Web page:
He spent much of his first term in office in a never-ending fight with Cuomo, the state’s governor. The two have been virtually unable to work together on anything, from funding for city programs and the failing subway system to — this is not a joke — saving a loose deer in Harlem (the deer died). The city’s public housing system is also in crisis, and this year has given up more control to HUD. The number of homeless New Yorkers has also remained high, significantly higher than the number the last year Michael Bloomberg was in office.
De Blasio’s first term also featured the kind of scandal that is particularly out of place in Democratic politics in 2019: long-running investigations into whether the mayor or his aides improperly acted on behalf of donors. De Blasio and his aides were ultimately cleared in state and federal investigations, but the Manhattan district attorney still faulted de Blasio and his team, saying certain “transactions appear contrary to the intent and spirit” of election laws. After a two-and-a-half year investigation, the city Department of Investigation found in a report partially revealed this April that de Blasio violated conflict of interest rules by asking for donations from people with business before New York City, even though he was warned not to do so.
De Blasio last tried to grab at national political relevance in the lead-up to the 2016 presidential election, when he founded a progressive nonprofit designed to push his agenda nationally. The group intended to host a presidential forum in Iowa soon before the state’s caucuses to push candidates on progressive issues, but ultimately cancelled those plans once it became clear that candidates would not actually show up. That PAC was eventually shut down.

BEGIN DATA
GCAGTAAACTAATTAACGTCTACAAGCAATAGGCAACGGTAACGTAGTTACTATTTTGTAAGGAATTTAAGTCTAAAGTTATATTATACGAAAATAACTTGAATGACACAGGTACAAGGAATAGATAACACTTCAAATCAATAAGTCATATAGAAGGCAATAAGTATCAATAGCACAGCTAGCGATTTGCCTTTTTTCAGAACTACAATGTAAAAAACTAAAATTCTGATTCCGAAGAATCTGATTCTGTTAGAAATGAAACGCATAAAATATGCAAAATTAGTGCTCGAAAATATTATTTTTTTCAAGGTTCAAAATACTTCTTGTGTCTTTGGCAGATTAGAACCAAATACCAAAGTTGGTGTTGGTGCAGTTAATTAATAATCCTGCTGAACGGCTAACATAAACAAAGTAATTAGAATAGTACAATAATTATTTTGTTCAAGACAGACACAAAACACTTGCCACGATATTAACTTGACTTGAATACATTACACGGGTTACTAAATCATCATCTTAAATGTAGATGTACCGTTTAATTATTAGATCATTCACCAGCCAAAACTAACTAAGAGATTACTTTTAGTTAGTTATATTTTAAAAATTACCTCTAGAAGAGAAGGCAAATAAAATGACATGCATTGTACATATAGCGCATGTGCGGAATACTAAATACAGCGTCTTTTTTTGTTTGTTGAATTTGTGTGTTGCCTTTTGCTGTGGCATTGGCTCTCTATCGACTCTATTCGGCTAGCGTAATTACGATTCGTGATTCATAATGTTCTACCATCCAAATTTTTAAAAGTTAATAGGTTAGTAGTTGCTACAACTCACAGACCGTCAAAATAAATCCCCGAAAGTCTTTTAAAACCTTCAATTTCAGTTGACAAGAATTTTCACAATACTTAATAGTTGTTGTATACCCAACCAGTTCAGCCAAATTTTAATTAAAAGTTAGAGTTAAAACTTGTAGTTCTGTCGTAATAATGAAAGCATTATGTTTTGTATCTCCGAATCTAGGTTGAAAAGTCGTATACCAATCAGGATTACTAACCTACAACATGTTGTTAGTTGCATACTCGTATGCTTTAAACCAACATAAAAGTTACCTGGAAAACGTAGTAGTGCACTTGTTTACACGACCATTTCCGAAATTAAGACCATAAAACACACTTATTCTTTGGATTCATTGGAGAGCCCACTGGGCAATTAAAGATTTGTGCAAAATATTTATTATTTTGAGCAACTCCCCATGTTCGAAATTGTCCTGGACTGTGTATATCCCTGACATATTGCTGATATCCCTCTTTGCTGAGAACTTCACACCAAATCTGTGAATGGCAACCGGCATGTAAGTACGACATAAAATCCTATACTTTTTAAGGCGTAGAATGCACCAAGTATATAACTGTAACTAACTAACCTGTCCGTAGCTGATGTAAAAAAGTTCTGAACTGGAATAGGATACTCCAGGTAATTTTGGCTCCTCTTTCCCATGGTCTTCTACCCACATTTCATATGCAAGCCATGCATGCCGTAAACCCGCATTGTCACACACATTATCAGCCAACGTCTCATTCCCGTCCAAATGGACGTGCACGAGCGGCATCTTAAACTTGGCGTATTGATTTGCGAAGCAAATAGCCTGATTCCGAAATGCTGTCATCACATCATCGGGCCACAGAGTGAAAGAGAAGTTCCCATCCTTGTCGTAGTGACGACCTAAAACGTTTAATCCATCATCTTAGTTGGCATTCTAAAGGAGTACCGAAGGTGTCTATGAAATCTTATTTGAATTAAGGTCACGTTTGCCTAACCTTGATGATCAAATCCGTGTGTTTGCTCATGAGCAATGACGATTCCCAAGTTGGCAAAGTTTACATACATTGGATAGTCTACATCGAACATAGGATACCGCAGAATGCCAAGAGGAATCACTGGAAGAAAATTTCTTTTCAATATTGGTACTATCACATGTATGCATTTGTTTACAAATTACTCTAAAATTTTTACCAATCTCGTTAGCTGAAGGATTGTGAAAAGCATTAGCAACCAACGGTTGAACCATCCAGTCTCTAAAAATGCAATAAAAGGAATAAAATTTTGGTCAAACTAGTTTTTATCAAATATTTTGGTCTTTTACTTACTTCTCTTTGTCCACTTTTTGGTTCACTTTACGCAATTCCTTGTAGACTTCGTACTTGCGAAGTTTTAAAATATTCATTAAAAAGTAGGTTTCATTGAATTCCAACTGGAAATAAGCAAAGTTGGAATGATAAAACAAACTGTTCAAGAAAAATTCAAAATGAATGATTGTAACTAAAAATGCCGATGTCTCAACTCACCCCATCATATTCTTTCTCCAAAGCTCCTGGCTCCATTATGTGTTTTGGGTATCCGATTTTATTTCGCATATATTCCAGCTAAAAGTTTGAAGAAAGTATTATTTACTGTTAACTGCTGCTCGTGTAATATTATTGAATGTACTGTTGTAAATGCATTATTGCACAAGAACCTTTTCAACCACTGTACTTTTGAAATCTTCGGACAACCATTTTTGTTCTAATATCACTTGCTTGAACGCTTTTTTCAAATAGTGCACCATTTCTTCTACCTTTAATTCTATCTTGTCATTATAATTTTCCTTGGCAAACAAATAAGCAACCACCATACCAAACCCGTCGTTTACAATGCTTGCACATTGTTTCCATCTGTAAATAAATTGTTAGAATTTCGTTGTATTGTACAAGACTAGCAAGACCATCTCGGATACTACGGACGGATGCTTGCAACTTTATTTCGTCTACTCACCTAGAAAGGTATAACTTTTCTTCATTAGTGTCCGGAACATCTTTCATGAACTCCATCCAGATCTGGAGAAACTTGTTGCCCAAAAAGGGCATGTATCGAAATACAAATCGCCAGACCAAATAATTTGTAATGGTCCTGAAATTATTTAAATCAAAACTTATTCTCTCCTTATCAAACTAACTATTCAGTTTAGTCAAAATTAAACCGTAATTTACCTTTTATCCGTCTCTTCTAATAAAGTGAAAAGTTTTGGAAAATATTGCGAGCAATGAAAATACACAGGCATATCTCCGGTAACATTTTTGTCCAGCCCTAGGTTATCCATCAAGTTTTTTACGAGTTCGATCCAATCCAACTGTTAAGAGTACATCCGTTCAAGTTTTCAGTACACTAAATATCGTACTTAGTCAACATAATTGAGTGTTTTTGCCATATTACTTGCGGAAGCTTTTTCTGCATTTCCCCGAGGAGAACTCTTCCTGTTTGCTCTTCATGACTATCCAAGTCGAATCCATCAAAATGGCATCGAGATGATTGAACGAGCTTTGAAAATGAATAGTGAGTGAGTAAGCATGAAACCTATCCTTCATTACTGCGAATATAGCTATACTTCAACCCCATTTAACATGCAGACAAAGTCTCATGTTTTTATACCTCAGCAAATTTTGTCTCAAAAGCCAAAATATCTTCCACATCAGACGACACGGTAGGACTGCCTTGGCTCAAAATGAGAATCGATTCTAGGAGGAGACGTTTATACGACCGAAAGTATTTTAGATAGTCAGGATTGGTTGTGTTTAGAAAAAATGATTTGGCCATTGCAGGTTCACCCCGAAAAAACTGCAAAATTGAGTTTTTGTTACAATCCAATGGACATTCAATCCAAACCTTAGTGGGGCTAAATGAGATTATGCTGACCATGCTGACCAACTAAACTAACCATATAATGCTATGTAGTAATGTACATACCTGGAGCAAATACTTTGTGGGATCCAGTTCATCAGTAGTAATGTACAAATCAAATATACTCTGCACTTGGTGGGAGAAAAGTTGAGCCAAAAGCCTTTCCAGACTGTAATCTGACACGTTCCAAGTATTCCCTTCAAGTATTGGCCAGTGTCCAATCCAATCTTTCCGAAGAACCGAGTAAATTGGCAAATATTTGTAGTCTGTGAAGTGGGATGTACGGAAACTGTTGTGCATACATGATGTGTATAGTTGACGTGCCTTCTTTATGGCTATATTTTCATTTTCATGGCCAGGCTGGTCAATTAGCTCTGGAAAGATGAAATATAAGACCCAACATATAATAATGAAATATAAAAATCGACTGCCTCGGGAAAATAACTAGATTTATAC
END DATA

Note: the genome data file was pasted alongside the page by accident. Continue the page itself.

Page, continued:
Instead of playing a role as a progressive thought-leader in the election, de Blasio’s 2016 role was chiefly to be awkward. In part because of the planned forum, de Blasio delayed publicly endorsing either Bernie Sanders — whose views most lined up with his own — or Hillary Clinton — whose campaign he once ran. De Blasio’s dithering, and desire to be courted, infuriated Clinton’s campaign, according to hacked emails released by Wikileaks — by the time he actually endorsed Clinton and traveled to Iowa to campaign on her behalf, he was left to door-knock alone and without any official events with the campaign. (When Clinton and de Blasio did actually appear together on stage in 2016, the moment did not go over super well.) By the end of the cycle, Sanders had effectively become the thing de Blasio set out to be, a statesman for progressive causes.
But the mayor took Clinton’s loss to Donald Trump as a validation of some of his own ideals. “I thought she would eventually take a stronger position on income inequality,” de Blasio said in a book published after the election. “She could have generated more support if she had taken a stronger stance, and done it sooner.”
That message will be central to his campaign now. He’ll be one of nearly two dozen candidates preaching it.